Using fractal dimension analysis to improve clinical balance and mobility assessments for discriminating fallers from non-fallers : a cross-sectional analysis
Date of Award
Doctor of Philosophy
School of Exercise, Biomedical and Health Sciences
Faculty of Computing, Health and Science
Falling in the elderly involves high personal and financial costs. Traditional biomechanical assessment of gait and balance using variables such as centre of pressure (COP) is an active area of research that attempts to identify those characteristics associated with fallers. Non-traditional analysis techniques such as the fractaI dimension (FD) arc less well accepted. Therefore, statistical models to discriminate fallers and non-fallers utilising both traditional and non-traditional melhods should be investigated. The overall objectivc of this doctoral investigation, consisting of four studies, was to determine differences between elderly lallers and non-fallers using FD analysis to improve clinical balance and mobility assessments. The reliability of measures derived from a portable force plate was investigated in both young and elderly asymptomatic groups in studies I and 2. In studies 3 and 4 fallers were compared against non-fallers across a combination of clinical outcome measures, traditional, and FD COP analysis. Further, two statistical models were developed with and without FD variables.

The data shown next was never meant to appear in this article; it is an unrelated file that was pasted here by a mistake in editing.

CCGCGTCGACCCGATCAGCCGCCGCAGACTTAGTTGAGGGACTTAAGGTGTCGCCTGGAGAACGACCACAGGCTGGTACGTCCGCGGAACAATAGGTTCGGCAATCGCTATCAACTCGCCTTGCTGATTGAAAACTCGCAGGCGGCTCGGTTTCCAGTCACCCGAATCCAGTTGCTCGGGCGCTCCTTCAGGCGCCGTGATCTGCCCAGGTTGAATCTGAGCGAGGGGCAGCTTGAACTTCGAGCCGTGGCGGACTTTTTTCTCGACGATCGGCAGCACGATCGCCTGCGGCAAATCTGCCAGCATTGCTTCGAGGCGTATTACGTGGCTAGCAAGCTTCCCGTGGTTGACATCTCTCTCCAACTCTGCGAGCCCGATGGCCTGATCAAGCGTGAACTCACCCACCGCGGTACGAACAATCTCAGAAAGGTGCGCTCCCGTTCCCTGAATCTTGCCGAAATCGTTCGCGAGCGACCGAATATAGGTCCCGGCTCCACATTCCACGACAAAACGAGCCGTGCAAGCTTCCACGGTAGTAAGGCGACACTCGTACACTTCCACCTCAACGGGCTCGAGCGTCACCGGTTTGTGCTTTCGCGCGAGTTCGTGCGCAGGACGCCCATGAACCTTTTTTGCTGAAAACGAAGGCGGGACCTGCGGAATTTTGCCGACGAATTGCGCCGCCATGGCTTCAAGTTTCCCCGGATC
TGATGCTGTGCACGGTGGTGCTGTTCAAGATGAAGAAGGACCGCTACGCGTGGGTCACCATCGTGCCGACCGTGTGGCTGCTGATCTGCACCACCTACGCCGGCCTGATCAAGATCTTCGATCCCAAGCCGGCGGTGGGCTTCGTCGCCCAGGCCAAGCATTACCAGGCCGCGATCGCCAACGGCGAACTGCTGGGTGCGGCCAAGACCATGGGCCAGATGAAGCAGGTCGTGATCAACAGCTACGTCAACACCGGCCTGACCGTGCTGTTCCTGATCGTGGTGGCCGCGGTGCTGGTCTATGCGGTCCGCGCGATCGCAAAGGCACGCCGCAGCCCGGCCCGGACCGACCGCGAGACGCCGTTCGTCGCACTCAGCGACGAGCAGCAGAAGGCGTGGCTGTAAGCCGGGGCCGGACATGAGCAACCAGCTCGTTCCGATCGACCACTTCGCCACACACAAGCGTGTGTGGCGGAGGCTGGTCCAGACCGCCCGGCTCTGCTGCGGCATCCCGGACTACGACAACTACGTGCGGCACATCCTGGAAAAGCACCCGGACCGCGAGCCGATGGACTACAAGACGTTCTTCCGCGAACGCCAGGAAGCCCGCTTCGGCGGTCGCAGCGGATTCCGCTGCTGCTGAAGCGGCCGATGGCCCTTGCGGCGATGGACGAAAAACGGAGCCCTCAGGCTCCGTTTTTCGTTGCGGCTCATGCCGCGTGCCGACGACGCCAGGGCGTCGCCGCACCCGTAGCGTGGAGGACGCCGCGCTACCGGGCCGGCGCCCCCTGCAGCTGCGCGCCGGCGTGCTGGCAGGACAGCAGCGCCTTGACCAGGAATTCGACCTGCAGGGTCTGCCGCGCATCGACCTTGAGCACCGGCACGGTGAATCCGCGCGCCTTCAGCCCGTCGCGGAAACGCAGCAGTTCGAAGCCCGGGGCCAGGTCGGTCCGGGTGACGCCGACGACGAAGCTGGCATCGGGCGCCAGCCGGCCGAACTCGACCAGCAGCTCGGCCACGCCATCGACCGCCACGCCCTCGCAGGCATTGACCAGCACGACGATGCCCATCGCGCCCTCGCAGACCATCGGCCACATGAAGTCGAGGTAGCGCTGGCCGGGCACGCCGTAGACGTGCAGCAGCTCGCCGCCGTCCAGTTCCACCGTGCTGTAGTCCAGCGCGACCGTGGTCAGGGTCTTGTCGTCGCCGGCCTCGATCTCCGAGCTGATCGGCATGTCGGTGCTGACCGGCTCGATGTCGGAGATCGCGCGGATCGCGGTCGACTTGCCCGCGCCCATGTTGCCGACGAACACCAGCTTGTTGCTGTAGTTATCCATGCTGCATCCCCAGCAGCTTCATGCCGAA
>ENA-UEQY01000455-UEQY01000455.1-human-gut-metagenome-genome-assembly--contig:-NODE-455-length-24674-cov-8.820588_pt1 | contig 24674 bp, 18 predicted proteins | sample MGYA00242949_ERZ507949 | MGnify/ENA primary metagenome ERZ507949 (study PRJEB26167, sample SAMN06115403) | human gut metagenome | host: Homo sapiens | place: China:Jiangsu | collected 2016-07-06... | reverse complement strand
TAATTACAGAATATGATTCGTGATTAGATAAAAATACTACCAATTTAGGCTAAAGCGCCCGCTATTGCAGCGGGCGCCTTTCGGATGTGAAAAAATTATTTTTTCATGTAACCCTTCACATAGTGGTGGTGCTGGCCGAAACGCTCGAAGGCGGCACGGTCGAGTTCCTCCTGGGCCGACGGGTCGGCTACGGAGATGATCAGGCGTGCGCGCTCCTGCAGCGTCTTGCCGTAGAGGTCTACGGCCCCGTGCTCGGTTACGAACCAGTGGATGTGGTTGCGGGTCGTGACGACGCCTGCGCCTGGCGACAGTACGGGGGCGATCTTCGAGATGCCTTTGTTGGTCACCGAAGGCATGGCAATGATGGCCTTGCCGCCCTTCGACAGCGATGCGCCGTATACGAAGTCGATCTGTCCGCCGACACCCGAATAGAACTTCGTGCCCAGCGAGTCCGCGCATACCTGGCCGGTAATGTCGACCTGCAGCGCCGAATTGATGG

Doyle, T. L. (2006). Using fractal dimension analysis to improve clinical balance and mobility assessments for discriminating fallers from non-fallers : a cross-sectional analysis. Retrieved from http://ro.ecu.edu.au/theses/323
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